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Nov 26, 2020

A View from The Kelowna Chamber of Commerce

The strict public health orders in effect through December 7 have been met with broad public acceptance in Kelowna. However, these orders are not without controversy, and a robust, informed debate about them serves us all. Unfortunately, there have been troubling incidents where opposition to these orders has been a pretext for hostile and uncivil behaviour directed at small business owners and their employees.

This must stop. Many small business owners are now facing the greatest challenges of their lives. The hardships of the pandemic have struck them harder than most. They persevere under financial, mental, and emotional strains that few of us can fully appreciate. We should be grateful for what they do and be appalled that anyone would use them as unwilling props in breathtakingly selfish protest stunts.

Having spoken with several small businesses, both for profit and not-for-profit, I know there is a diversity of views on the current public health orders. Many owners and employees do not agree with the mask mandate and other restrictions now in place. For good reason, they are demanding more transparency, more data, and more accountability from those who now tell them how they must run their businesses. But these same people also recognize that they are bound to follow these orders, which have force of law, until responsible advocacy brings about different ones.

Now is the time when local businesses need the full support of our community. When it comes to public health matters, we can support our local businesses two key ways.

First, we must follow the letter and spirit of public health orders. Reasonable people can disagree about what public health orders are appropriate for current conditions, but it cannot be disputed that wearing masks and reducing our unmasked interactions will reduce the spread of coronavirus. If the recent trend of sharply rising case numbers is not arrested further restrictions on business and leisure activities are in our future. We need only look to Toronto, the Peel Region, and the United States for what restrictions may yet come.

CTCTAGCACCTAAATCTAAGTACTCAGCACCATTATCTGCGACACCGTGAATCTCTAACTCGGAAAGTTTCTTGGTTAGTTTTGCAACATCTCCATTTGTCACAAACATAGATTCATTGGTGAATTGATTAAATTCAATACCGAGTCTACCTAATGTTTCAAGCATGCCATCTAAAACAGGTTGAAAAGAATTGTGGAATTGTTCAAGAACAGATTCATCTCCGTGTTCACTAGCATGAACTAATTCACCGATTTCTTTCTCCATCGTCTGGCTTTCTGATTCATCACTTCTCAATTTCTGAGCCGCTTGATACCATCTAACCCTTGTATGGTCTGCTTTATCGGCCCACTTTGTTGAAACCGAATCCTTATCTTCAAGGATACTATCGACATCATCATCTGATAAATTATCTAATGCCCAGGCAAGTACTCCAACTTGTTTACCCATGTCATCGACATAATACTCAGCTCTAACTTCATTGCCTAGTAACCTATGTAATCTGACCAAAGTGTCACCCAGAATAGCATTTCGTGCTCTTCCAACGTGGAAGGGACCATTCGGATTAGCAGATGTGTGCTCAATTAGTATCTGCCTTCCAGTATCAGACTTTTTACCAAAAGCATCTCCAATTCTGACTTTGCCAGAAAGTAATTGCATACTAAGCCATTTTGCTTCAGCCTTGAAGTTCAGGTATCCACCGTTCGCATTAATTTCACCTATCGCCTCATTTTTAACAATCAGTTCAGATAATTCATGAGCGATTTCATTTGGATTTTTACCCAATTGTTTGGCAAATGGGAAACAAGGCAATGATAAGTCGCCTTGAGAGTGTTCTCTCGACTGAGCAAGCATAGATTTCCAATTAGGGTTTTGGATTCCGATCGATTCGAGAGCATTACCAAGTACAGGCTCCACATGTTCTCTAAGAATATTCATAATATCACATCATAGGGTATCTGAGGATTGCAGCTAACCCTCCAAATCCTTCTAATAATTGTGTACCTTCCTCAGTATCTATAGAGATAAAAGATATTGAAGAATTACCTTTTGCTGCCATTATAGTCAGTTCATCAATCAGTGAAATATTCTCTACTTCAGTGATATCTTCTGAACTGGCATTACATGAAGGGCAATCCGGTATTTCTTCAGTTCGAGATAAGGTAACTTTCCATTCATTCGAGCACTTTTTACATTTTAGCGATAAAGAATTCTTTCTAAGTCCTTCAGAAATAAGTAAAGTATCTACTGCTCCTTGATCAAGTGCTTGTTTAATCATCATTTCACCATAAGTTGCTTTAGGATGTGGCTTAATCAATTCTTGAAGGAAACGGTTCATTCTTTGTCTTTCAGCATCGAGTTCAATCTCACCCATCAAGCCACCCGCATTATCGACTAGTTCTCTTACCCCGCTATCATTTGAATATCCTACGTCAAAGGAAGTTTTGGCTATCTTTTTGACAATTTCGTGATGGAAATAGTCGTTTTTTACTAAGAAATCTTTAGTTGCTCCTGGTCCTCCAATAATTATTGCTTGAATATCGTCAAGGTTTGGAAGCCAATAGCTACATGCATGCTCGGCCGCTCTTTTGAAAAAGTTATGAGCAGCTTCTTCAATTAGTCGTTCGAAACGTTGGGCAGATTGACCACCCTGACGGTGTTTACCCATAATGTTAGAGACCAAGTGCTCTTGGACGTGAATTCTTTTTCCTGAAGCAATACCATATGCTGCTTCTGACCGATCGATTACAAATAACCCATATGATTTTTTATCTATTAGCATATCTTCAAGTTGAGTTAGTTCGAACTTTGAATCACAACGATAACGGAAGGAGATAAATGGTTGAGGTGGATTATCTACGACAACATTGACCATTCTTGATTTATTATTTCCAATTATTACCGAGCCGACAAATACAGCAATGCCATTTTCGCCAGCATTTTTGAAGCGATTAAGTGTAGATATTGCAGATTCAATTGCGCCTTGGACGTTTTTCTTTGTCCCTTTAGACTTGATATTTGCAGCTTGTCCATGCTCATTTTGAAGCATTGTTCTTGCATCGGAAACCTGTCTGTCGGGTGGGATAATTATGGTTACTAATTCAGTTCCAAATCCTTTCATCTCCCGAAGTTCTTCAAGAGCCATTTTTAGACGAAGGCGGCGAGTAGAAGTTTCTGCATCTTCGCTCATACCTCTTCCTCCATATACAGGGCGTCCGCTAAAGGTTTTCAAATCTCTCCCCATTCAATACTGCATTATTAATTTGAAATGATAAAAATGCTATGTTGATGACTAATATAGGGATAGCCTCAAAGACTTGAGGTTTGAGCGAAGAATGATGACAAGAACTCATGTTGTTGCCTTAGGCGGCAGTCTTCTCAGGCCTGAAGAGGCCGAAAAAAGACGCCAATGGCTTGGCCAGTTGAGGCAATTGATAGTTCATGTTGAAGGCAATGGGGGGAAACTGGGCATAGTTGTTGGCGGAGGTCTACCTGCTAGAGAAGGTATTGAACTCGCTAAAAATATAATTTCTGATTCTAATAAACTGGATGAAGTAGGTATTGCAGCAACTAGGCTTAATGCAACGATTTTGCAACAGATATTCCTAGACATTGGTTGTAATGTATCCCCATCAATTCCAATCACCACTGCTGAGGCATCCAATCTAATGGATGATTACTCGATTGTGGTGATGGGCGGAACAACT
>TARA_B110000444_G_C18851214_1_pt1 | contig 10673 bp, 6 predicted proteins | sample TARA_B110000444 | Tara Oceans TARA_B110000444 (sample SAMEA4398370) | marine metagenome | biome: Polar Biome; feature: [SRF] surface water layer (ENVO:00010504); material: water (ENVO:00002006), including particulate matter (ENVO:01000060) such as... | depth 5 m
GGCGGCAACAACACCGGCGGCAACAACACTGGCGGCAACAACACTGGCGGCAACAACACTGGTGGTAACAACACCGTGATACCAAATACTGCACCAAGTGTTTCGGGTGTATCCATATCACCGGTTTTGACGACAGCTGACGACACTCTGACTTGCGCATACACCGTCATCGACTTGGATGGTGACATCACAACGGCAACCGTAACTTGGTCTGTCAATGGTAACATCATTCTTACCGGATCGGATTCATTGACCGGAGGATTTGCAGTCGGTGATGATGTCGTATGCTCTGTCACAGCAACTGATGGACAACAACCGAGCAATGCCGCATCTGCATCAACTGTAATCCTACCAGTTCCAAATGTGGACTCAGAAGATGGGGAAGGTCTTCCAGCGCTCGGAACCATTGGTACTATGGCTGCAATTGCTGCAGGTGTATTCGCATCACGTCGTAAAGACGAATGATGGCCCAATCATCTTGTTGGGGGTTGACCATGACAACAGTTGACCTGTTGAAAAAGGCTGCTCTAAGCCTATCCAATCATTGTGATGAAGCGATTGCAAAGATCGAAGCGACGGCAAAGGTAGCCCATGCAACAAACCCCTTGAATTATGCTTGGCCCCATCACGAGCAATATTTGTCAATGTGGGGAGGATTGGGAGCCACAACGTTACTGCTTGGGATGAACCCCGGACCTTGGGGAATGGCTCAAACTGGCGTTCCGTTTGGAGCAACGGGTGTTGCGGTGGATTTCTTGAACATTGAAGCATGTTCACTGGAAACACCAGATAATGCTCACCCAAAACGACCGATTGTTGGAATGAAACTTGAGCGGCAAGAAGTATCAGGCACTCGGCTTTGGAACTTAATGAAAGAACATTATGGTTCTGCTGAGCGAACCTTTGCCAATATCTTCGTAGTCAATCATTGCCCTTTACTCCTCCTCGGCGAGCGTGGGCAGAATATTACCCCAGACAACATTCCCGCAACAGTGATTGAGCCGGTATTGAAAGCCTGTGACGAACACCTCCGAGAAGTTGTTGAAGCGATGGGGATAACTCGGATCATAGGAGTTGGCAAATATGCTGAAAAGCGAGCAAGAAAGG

For many small businesses and the families which depend on them, more restrictive measures or even a full lockdown, especially at the critical Christmas shopping period, will make for a devastating end to an already hard year. Doing your small part to reduce the spread of coronavirus over these next weeks is critical. Setting aside our personal views on masks for the time it takes to order coffee is the least we can do to save the local businesses that animate our community.

The second way we can support local businesses is to continually remind our elected and public health officials that effects on local business must be a vital consideration in their decision-making. By this I do not suggest that their decisions to date have been uninformed, misguided, or poorly considered. My point is that any set of restrictions that falls between the pre-COVID status quo and a shelter-in-place lockdown reflects value judgments, and in a democracy it is our responsibility to impress on our leaders what values matter to us.

Anyone who has experienced Kelowna knows that our small businesses and not-for-profit organizations are essential to the diversity, vitality, and authenticity of our City. They are an indispensable part of what makes Kelowna an attraction to visitors and a treasure to us. Caring about Kelowna means using your voice and the voice of Kelowna business—the Kelowna Chamber of Commerce—to tell your local elected officials, your health minister, your Premier and your Prime Minister that the survival of these businesses deserves to be a primary factor in public health decisions.

As we approach the holidays, our thoughts naturally turn to what we can do for others. This season, we must take personal responsibility for what this pandemic does to our community over the coming months. This means wearing a mask, washing our hands, limiting our interactions, and abiding by the public health orders issued by our democratically elected government. It also means paying close attention to our government’s decision-making and reminding our leaders that local business matters.

Jeffrey Robinson
Kelowna Chamber of Commerce